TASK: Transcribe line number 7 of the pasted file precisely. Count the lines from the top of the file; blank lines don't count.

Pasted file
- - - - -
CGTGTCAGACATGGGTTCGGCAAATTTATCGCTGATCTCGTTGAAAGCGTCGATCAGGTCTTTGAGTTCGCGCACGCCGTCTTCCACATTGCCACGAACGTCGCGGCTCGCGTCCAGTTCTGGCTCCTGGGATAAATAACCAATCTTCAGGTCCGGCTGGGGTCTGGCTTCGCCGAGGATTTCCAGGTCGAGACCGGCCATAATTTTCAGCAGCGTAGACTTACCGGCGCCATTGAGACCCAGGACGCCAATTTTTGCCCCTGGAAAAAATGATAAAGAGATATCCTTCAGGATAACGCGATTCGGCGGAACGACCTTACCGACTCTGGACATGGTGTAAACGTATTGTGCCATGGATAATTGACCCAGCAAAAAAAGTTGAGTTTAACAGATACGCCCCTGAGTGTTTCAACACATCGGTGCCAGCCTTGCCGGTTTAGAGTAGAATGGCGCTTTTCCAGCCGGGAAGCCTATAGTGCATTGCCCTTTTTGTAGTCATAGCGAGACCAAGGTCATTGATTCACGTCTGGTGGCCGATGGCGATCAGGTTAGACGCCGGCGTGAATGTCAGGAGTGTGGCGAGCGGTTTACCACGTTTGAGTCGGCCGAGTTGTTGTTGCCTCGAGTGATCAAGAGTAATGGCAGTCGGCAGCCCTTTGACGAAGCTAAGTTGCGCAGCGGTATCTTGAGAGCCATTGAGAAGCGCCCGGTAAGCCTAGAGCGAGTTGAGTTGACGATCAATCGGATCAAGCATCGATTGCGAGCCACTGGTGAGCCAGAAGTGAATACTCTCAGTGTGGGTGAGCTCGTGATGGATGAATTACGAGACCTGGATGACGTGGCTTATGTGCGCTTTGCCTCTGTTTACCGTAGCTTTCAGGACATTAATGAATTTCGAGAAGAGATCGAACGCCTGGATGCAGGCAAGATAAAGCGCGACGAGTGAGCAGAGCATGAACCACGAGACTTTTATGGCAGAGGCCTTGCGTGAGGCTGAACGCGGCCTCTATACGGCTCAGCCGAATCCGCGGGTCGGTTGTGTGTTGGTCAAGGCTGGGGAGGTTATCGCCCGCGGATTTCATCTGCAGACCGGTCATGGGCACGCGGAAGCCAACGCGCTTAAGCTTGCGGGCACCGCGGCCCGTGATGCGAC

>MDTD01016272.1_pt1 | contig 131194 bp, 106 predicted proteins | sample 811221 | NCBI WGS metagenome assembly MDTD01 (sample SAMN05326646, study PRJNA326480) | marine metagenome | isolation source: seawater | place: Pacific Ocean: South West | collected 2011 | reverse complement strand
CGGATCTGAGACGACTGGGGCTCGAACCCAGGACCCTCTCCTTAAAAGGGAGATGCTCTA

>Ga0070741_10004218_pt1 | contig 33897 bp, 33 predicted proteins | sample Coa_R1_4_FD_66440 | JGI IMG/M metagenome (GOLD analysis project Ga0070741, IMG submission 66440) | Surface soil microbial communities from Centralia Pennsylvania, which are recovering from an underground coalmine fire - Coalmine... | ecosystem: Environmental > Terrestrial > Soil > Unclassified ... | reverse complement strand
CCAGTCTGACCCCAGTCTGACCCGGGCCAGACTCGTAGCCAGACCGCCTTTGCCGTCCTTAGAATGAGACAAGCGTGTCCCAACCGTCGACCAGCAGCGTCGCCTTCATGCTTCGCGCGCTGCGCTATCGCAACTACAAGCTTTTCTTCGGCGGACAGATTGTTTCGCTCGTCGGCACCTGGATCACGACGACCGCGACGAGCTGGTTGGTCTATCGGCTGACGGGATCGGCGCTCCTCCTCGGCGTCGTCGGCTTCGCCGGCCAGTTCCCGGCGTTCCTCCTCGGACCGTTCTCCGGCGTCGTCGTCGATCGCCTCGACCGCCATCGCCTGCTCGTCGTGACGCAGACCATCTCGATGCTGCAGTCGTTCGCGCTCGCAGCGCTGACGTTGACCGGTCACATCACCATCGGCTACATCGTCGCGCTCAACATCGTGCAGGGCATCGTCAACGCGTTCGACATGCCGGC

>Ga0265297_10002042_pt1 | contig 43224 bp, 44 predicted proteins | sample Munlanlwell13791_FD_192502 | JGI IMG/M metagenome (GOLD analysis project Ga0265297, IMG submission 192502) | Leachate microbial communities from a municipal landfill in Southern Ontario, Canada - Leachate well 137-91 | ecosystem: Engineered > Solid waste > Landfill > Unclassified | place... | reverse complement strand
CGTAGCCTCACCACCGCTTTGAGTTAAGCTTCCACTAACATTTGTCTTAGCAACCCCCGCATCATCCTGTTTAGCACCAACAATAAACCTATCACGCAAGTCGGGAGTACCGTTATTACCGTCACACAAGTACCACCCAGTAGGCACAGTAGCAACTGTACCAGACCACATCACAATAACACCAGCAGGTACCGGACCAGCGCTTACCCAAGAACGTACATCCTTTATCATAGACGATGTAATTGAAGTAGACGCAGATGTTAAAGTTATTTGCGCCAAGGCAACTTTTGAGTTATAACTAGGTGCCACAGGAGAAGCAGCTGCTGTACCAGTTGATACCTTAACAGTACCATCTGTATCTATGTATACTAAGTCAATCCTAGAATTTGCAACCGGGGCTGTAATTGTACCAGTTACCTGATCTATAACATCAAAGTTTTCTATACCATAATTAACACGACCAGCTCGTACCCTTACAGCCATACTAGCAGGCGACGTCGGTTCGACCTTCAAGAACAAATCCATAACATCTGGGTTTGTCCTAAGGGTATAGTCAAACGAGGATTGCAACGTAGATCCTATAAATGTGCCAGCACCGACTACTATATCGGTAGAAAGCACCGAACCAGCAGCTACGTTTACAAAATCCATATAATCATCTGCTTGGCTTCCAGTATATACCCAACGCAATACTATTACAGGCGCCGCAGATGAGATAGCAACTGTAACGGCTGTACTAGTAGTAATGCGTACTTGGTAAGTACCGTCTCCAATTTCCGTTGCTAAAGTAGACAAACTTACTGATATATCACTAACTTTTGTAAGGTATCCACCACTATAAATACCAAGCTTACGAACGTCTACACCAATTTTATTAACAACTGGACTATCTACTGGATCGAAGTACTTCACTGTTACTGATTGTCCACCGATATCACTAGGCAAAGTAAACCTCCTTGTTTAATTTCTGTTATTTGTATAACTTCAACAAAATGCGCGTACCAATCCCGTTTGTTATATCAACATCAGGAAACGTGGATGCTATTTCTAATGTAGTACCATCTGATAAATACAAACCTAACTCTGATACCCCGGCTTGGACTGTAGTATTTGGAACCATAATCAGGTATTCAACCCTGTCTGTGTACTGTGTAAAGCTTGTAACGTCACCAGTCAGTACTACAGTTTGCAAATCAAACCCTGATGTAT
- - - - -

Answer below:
CGTAGCCTCACCACCGCTTTGAGTTAAGCTTCCACTAACATTTGTCTTAGCAACCCCCGCATCATCCTGTTTAGCACCAACAATAAACCTATCACGCAAGTCGGGAGTACCGTTATTACCGTCACACAAGTACCACCCAGTAGGCACAGTAGCAACTGTACCAGACCACATCACAATAACACCAGCAGGTACCGGACCAGCGCTTACCCAAGAACGTACATCCTTTATCATAGACGATGTAATTGAAGTAGACGCAGATGTTAAAGTTATTTGCGCCAAGGCAACTTTTGAGTTATAACTAGGTGCCACAGGAGAAGCAGCTGCTGTACCAGTTGATACCTTAACAGTACCATCTGTATCTATGTATACTAAGTCAATCCTAGAATTTGCAACCGGGGCTGTAATTGTACCAGTTACCTGATCTATAACATCAAAGTTTTCTATACCATAATTAACACGACCAGCTCGTACCCTTACAGCCATACTAGCAGGCGACGTCGGTTCGACCTTCAAGAACAAATCCATAACATCTGGGTTTGTCCTAAGGGTATAGTCAAACGAGGATTGCAACGTAGATCCTATAAATGTGCCAGCACCGACTACTATATCGGTAGAAAGCACCGAACCAGCAGCTACGTTTACAAAATCCATATAATCATCTGCTTGGCTTCCAGTATATACCCAACGCAATACTATTACAGGCGCCGCAGATGAGATAGCAACTGTAACGGCTGTACTAGTAGTAATGCGTACTTGGTAAGTACCGTCTCCAATTTCCGTTGCTAAAGTAGACAAACTTACTGATATATCACTAACTTTTGTAAGGTATCCACCACTATAAATACCAAGCTTACGAACGTCTACACCAATTTTATTAACAACTGGACTATCTACTGGATCGAAGTACTTCACTGTTACTGATTGTCCACCGATATCACTAGGCAAAGTAAACCTCCTTGTTTAATTTCTGTTATTTGTATAACTTCAACAAAATGCGCGTACCAATCCCGTTTGTTATATCAACATCAGGAAACGTGGATGCTATTTCTAATGTAGTACCATCTGATAAATACAAACCTAACTCTGATACCCCGGCTTGGACTGTAGTATTTGGAACCATAATCAGGTATTCAACCCTGTCTGTGTACTGTGTAAAGCTTGTAACGTCACCAGTCAGTACTACAGTTTGCAAATCAAACCCTGATGTAT